Wildfires Breakout In ColoradoPosted by Mallory Micetich on June 13, 2013
This week, Colorado is tragically experiencing the most destructive wildfires in state history. Three major wildfires in Colorado are scorching thousands of acres, forcing tens of thousands to evacuate, and have destroyed hundreds of homes. In addition to the fires in Colorado, wildfires are currently burning in New Mexico, Oregon and California.
With the wildfires expected to continue due to high temperatures and dry conditions, the federal government has authorized military tankers to assist in containing the blazes.
Subcommittee on Energy and Mineral Resources Chairman Doug Lamborn represents Colorado’s 5th district where wildfires have had a devastating impact.
"I am grateful for the quick, coordinated response from the federal agencies in helping Colorado fight these fires. These military slurry bombers will make a big difference in helping ground crews save property and lives. I will continue to do all I can to help families displaced by these fires, and help support the efforts of our local fire and law enforcement authorities," said Doug Lamborn (CO-05)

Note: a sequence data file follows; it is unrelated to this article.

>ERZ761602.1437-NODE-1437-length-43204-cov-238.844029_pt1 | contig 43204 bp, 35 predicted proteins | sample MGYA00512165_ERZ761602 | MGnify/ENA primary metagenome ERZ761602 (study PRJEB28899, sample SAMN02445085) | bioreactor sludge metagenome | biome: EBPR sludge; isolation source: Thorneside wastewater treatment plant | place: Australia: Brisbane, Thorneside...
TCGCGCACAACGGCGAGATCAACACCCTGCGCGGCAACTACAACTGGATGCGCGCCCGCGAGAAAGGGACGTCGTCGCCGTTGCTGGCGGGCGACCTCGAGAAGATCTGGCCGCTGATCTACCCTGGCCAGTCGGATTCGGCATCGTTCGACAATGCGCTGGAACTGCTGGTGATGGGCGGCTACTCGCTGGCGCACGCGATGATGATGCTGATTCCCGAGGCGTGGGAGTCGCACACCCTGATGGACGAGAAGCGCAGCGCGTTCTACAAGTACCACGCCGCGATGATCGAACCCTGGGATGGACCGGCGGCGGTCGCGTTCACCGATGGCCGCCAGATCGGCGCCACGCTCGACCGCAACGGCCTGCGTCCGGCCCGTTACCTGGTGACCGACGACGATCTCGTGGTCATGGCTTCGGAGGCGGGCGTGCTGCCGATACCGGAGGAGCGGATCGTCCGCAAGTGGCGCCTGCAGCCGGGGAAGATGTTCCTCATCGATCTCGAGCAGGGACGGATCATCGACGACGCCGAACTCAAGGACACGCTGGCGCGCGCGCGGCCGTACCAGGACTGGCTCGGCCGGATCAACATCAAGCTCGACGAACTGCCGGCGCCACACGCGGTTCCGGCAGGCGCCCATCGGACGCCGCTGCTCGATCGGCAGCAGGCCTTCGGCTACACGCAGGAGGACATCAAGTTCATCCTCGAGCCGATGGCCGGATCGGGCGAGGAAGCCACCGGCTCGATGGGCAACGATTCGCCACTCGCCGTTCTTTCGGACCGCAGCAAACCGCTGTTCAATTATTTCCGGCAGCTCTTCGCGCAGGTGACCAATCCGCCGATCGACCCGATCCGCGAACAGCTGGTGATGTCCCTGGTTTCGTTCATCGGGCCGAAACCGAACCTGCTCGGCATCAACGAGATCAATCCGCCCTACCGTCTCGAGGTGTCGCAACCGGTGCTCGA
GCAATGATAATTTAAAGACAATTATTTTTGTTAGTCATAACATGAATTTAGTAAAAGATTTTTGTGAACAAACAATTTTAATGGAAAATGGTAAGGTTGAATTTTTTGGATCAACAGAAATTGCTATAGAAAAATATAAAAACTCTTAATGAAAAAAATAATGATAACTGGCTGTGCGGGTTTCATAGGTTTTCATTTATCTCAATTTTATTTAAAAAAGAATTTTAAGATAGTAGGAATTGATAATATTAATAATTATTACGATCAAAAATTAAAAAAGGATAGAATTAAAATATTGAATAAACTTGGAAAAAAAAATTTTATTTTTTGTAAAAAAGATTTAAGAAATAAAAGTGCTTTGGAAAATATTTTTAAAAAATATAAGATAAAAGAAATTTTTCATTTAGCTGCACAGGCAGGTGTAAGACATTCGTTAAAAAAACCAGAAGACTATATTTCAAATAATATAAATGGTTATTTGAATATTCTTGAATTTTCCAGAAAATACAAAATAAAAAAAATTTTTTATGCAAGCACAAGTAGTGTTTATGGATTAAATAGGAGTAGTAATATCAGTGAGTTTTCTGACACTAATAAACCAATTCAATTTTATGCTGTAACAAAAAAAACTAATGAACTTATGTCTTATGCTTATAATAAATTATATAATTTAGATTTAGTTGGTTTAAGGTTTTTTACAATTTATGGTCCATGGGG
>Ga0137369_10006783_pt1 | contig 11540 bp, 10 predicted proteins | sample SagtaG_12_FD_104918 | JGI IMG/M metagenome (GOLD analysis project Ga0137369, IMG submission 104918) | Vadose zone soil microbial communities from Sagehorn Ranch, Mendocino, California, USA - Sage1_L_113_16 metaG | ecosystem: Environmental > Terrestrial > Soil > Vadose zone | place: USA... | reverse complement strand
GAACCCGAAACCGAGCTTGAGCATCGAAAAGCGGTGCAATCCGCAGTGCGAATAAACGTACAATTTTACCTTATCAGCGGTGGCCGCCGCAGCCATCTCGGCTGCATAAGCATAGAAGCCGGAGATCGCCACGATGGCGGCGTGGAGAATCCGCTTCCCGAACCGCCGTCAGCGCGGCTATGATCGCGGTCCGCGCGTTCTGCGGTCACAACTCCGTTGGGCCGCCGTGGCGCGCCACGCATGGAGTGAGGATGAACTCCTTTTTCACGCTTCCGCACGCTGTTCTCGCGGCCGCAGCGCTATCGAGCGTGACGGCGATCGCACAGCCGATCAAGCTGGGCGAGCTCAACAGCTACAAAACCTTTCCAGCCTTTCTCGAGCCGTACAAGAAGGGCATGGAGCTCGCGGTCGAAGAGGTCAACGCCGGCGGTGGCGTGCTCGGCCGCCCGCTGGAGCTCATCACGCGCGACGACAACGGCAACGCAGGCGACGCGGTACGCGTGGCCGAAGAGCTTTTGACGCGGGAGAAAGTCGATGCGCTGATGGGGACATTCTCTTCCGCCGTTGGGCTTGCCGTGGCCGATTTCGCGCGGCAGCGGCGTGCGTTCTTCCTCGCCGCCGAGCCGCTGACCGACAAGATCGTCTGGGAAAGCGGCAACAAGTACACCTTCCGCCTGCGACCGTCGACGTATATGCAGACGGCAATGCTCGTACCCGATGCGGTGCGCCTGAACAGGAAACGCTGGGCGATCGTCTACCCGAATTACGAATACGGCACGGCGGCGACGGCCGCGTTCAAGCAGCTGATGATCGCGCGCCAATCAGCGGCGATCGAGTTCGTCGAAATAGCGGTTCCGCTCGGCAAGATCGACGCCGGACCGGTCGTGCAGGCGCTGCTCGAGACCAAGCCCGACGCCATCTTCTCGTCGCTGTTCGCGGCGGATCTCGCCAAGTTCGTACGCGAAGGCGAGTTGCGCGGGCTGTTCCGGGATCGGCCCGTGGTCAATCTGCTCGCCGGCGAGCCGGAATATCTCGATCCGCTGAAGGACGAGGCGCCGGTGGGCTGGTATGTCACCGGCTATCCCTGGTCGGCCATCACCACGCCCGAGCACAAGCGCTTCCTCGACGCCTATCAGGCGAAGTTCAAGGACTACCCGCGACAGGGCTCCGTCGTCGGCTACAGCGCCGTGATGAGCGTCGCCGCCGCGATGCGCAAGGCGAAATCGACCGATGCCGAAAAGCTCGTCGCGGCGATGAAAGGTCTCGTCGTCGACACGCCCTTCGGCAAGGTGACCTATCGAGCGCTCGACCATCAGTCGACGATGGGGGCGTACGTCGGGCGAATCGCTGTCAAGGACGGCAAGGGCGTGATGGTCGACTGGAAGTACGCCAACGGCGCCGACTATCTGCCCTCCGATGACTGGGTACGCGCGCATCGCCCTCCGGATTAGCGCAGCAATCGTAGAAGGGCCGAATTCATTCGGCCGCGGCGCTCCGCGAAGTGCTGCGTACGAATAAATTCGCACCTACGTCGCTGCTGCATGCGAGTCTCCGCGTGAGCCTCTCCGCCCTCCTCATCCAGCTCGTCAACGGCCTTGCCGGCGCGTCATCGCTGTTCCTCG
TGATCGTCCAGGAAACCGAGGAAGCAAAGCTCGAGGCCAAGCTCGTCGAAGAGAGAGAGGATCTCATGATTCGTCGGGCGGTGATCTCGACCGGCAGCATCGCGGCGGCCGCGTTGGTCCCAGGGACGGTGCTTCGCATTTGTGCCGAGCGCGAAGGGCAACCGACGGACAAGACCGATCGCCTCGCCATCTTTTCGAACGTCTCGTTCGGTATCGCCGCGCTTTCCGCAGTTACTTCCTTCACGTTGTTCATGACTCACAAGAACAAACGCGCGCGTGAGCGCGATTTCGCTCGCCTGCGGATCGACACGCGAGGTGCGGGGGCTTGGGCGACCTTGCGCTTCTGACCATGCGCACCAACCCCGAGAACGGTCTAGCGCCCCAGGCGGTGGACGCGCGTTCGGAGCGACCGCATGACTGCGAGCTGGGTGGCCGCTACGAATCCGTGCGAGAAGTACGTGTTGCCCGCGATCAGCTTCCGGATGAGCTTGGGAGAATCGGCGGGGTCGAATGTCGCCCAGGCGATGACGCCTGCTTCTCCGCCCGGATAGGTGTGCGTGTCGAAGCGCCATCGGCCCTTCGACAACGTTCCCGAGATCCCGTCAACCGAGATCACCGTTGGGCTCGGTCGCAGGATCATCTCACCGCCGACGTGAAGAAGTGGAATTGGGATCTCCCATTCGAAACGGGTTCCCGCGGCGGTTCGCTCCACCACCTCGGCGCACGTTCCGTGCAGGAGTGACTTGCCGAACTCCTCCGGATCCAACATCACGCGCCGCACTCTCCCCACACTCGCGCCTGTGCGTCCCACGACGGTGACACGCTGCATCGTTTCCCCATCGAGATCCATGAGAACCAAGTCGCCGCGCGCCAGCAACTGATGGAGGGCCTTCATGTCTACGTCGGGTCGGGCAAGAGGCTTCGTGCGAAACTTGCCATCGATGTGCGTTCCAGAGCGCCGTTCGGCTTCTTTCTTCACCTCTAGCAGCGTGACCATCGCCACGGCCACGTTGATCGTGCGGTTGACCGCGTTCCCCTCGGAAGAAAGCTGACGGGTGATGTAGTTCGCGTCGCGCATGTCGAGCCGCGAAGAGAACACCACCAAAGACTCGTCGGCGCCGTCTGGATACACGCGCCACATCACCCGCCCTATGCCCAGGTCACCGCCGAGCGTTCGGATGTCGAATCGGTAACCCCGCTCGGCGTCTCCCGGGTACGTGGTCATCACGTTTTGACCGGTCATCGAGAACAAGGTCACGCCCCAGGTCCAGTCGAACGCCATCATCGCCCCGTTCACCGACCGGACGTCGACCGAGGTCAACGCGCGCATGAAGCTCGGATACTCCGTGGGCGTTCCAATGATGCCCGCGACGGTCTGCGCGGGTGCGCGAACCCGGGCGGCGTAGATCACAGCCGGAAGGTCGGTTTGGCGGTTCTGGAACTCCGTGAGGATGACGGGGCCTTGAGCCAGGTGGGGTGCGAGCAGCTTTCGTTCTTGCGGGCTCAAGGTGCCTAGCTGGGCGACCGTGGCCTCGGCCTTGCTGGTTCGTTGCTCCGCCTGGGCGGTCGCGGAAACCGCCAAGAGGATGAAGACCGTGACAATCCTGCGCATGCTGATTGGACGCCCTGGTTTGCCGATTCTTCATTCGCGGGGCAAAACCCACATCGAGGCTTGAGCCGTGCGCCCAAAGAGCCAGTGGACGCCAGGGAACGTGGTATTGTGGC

The Natural Resources committee has considered legislation this Congress to address wildfire prevention and management.
The "Healthy Forest Management and Wildfire Prevention Act" H.R. 818, sponsored by Congressman Tipton (CO), addresses the bark beetle epidemic, drought and deteriorating forest health conditions by expanding federal abilities to provide emergency measures and makes permanent “good neighbor” cooperation with states to reduce wildfire risks.
The "Catastrophic Wildfire Prevention Act of 2013" H.R. 1345, sponsored by Congressman Gosar (AZ), allows the federal government to expedite forest management projects that will help prevent catastrophic, wide-reaching forest fires.
Additionally, Chairman Hastings’ bill, “Restoring Healthy Forests for Healthy Communities Act,” lowers the future risk of wildfires by allowing for active forest management on federal forest lands. Last year, wildfires burned 9.3 million acres, while the U.S. Forest Service only harvested approximately 200,000 acres. This means that 44 times as many acres burned as were responsibility harvested.
Simply put: where there is fuel, there will be fire. Reducing hazardous fuels and removing excess forest growth through responsible forest management is the only solution to the future threat of catastrophic wildfire. The Natural Resources Committee is committed to moving these commonsense pieces of legislation forward to address this important issue.